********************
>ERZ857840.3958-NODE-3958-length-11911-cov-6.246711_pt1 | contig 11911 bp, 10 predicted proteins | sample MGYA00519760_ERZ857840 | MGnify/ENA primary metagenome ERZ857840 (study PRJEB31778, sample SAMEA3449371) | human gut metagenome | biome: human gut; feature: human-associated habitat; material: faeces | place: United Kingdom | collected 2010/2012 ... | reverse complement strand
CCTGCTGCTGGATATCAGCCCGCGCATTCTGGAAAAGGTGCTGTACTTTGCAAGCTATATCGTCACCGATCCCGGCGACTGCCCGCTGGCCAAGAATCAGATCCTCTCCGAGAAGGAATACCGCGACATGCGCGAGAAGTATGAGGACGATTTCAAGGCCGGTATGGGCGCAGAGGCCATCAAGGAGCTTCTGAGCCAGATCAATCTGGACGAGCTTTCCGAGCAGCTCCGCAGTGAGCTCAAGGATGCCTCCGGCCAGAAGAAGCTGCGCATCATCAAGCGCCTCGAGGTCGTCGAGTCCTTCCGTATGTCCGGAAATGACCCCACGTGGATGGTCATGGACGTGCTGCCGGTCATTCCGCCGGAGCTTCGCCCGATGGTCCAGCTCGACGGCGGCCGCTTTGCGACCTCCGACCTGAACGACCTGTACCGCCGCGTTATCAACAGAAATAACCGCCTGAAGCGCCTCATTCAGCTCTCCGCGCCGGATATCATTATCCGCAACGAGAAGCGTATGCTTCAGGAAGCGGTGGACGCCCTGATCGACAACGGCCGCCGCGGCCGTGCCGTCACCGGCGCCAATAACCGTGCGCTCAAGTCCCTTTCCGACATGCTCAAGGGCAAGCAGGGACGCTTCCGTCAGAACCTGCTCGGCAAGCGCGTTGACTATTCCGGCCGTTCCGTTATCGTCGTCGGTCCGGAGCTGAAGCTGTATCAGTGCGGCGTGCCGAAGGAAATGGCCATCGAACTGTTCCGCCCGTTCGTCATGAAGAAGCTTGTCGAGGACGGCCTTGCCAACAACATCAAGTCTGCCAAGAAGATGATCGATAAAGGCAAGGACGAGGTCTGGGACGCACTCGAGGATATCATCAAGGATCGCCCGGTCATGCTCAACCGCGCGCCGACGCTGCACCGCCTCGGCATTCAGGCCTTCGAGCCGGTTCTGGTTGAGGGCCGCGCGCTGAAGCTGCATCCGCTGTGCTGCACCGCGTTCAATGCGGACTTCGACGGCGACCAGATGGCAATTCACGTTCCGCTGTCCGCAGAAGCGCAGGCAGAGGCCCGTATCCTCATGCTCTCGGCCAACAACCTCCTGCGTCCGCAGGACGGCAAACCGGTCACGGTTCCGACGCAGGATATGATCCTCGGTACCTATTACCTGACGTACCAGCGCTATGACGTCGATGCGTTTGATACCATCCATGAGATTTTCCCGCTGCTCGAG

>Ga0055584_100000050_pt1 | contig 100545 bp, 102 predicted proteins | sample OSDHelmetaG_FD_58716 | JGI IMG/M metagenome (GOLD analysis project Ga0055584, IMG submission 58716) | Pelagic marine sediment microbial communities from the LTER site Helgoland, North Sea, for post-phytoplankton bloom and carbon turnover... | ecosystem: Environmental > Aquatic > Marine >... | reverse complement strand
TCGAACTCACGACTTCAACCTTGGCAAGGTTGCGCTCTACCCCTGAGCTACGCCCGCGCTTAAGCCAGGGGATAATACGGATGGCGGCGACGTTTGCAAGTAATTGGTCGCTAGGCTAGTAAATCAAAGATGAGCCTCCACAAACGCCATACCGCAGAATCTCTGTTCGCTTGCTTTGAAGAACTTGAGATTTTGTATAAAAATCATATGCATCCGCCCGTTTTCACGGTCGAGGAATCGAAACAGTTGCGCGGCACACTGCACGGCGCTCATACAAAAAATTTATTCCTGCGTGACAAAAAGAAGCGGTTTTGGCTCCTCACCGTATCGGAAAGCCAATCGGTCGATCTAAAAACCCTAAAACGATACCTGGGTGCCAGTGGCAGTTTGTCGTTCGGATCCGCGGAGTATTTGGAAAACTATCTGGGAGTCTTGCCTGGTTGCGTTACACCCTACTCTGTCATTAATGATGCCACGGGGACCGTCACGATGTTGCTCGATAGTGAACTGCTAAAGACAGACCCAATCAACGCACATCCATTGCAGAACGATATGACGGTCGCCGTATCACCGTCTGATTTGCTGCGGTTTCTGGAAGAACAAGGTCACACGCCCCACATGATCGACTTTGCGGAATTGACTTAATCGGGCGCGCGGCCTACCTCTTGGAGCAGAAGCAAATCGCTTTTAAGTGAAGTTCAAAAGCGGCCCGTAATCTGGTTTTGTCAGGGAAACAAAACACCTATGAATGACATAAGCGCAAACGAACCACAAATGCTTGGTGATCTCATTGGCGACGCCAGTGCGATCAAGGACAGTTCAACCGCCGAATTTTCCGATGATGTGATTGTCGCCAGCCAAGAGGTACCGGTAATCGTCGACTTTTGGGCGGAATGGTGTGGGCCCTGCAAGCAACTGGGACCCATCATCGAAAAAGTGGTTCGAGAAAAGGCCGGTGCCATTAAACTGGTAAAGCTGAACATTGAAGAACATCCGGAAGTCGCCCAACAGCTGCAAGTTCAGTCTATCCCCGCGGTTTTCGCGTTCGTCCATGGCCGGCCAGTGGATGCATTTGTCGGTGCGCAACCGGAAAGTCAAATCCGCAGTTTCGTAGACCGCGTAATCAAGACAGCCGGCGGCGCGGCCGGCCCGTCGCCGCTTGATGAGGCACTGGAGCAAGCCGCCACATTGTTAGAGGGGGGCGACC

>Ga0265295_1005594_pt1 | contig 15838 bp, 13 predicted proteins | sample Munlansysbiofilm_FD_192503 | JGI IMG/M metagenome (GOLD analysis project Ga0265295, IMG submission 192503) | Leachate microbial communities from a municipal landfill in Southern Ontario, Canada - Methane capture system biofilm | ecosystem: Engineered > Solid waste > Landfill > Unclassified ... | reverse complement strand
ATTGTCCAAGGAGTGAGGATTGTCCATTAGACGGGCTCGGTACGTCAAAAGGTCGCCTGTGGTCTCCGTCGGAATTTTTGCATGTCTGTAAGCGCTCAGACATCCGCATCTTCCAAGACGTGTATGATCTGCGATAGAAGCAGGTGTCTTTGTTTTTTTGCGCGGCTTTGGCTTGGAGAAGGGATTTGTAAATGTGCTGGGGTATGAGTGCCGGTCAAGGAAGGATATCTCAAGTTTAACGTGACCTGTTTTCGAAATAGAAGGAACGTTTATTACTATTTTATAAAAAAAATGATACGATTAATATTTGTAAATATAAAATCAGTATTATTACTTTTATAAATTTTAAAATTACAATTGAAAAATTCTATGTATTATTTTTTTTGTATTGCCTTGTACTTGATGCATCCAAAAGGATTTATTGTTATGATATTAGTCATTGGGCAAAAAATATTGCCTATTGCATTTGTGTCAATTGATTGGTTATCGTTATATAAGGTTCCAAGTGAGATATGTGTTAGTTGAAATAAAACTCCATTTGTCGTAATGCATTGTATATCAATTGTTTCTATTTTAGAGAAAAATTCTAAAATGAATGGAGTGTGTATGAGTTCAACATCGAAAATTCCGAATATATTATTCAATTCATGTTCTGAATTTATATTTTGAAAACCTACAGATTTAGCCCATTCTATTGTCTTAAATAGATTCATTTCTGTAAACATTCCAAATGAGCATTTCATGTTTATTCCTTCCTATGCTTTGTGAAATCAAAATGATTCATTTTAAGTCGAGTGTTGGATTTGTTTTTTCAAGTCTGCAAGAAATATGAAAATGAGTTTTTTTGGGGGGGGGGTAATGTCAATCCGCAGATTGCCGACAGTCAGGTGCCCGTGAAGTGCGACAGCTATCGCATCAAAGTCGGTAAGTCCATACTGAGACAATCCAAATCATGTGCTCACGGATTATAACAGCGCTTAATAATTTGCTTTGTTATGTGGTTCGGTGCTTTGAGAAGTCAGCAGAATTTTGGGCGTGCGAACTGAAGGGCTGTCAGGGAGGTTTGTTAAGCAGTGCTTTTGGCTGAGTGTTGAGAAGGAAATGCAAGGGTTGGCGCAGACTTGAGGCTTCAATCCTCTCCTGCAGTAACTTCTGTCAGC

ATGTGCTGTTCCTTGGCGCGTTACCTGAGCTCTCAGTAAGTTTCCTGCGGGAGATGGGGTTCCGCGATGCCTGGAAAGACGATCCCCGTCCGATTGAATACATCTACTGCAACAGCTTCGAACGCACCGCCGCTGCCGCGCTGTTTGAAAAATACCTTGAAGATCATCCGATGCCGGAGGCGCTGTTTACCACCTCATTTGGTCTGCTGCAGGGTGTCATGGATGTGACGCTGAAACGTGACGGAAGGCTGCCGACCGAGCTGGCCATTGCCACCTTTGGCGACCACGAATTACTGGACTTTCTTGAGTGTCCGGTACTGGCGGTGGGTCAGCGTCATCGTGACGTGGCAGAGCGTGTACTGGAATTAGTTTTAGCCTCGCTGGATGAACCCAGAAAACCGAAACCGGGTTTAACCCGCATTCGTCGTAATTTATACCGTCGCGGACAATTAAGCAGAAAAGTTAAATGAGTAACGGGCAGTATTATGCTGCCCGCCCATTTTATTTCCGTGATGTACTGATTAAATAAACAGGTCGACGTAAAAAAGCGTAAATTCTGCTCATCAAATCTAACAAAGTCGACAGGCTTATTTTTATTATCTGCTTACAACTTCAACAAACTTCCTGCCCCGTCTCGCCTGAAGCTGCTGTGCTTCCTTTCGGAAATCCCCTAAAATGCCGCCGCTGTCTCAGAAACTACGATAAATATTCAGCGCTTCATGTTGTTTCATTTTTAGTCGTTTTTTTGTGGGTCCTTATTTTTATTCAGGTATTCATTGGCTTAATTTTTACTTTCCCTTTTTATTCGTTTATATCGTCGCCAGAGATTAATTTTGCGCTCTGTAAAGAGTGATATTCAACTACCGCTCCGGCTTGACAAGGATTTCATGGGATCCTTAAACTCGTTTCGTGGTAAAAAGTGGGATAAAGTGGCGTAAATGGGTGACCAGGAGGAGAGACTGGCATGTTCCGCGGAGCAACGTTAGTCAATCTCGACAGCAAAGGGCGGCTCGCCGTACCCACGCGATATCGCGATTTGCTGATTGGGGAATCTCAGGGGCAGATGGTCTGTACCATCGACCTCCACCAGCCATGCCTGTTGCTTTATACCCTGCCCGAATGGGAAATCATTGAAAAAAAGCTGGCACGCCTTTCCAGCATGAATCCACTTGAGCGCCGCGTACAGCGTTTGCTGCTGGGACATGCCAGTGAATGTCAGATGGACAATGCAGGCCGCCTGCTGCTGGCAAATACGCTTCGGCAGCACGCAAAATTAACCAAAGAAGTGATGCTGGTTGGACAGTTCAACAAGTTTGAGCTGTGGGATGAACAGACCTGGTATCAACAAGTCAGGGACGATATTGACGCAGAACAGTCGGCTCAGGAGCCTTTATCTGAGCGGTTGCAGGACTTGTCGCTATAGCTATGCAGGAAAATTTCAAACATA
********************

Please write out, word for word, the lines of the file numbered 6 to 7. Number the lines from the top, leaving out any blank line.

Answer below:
ATTGTCCAAGGAGTGAGGATTGTCCATTAGACGGGCTCGGTACGTCAAAAGGTCGCCTGTGGTCTCCGTCGGAATTTTTGCATGTCTGTAAGCGCTCAGACATCCGCATCTTCCAAGACGTGTATGATCTGCGATAGAAGCAGGTGTCTTTGTTTTTTTGCGCGGCTTTGGCTTGGAGAAGGGATTTGTAAATGTGCTGGGGTATGAGTGCCGGTCAAGGAAGGATATCTCAAGTTTAACGTGACCTGTTTTCGAAATAGAAGGAACGTTTATTACTATTTTATAAAAAAAATGATACGATTAATATTTGTAAATATAAAATCAGTATTATTACTTTTATAAATTTTAAAATTACAATTGAAAAATTCTATGTATTATTTTTTTTGTATTGCCTTGTACTTGATGCATCCAAAAGGATTTATTGTTATGATATTAGTCATTGGGCAAAAAATATTGCCTATTGCATTTGTGTCAATTGATTGGTTATCGTTATATAAGGTTCCAAGTGAGATATGTGTTAGTTGAAATAAAACTCCATTTGTCGTAATGCATTGTATATCAATTGTTTCTATTTTAGAGAAAAATTCTAAAATGAATGGAGTGTGTATGAGTTCAACATCGAAAATTCCGAATATATTATTCAATTCATGTTCTGAATTTATATTTTGAAAACCTACAGATTTAGCCCATTCTATTGTCTTAAATAGATTCATTTCTGTAAACATTCCAAATGAGCATTTCATGTTTATTCCTTCCTATGCTTTGTGAAATCAAAATGATTCATTTTAAGTCGAGTGTTGGATTTGTTTTTTCAAGTCTGCAAGAAATATGAAAATGAGTTTTTTTGGGGGGGGGGTAATGTCAATCCGCAGATTGCCGACAGTCAGGTGCCCGTGAAGTGCGACAGCTATCGCATCAAAGTCGGTAAGTCCATACTGAGACAATCCAAATCATGTGCTCACGGATTATAACAGCGCTTAATAATTTGCTTTGTTATGTGGTTCGGTGCTTTGAGAAGTCAGCAGAATTTTGGGCGTGCGAACTGAAGGGCTGTCAGGGAGGTTTGTTAAGCAGTGCTTTTGGCTGAGTGTTGAGAAGGAAATGCAAGGGTTGGCGCAGACTTGAGGCTTCAATCCTCTCCTGCAGTAACTTCTGTCAGC

ATGTGCTGTTCCTTGGCGCGTTACCTGAGCTCTCAGTAAGTTTCCTGCGGGAGATGGGGTTCCGCGATGCCTGGAAAGACGATCCCCGTCCGATTGAATACATCTACTGCAACAGCTTCGAACGCACCGCCGCTGCCGCGCTGTTTGAAAAATACCTTGAAGATCATCCGATGCCGGAGGCGCTGTTTACCACCTCATTTGGTCTGCTGCAGGGTGTCATGGATGTGACGCTGAAACGTGACGGAAGGCTGCCGACCGAGCTGGCCATTGCCACCTTTGGCGACCACGAATTACTGGACTTTCTTGAGTGTCCGGTACTGGCGGTGGGTCAGCGTCATCGTGACGTGGCAGAGCGTGTACTGGAATTAGTTTTAGCCTCGCTGGATGAACCCAGAAAACCGAAACCGGGTTTAACCCGCATTCGTCGTAATTTATACCGTCGCGGACAATTAAGCAGAAAAGTTAAATGAGTAACGGGCAGTATTATGCTGCCCGCCCATTTTATTTCCGTGATGTACTGATTAAATAAACAGGTCGACGTAAAAAAGCGTAAATTCTGCTCATCAAATCTAACAAAGTCGACAGGCTTATTTTTATTATCTGCTTACAACTTCAACAAACTTCCTGCCCCGTCTCGCCTGAAGCTGCTGTGCTTCCTTTCGGAAATCCCCTAAAATGCCGCCGCTGTCTCAGAAACTACGATAAATATTCAGCGCTTCATGTTGTTTCATTTTTAGTCGTTTTTTTGTGGGTCCTTATTTTTATTCAGGTATTCATTGGCTTAATTTTTACTTTCCCTTTTTATTCGTTTATATCGTCGCCAGAGATTAATTTTGCGCTCTGTAAAGAGTGATATTCAACTACCGCTCCGGCTTGACAAGGATTTCATGGGATCCTTAAACTCGTTTCGTGGTAAAAAGTGGGATAAAGTGGCGTAAATGGGTGACCAGGAGGAGAGACTGGCATGTTCCGCGGAGCAACGTTAGTCAATCTCGACAGCAAAGGGCGGCTCGCCGTACCCACGCGATATCGCGATTTGCTGATTGGGGAATCTCAGGGGCAGATGGTCTGTACCATCGACCTCCACCAGCCATGCCTGTTGCTTTATACCCTGCCCGAATGGGAAATCATTGAAAAAAAGCTGGCACGCCTTTCCAGCATGAATCCACTTGAGCGCCGCGTACAGCGTTTGCTGCTGGGACATGCCAGTGAATGTCAGATGGACAATGCAGGCCGCCTGCTGCTGGCAAATACGCTTCGGCAGCACGCAAAATTAACCAAAGAAGTGATGCTGGTTGGACAGTTCAACAAGTTTGAGCTGTGGGATGAACAGACCTGGTATCAACAAGTCAGGGACGATATTGACGCAGAACAGTCGGCTCAGGAGCCTTTATCTGAGCGGTTGCAGGACTTGTCGCTATAGCTATGCAGGAAAATTTCAAACATA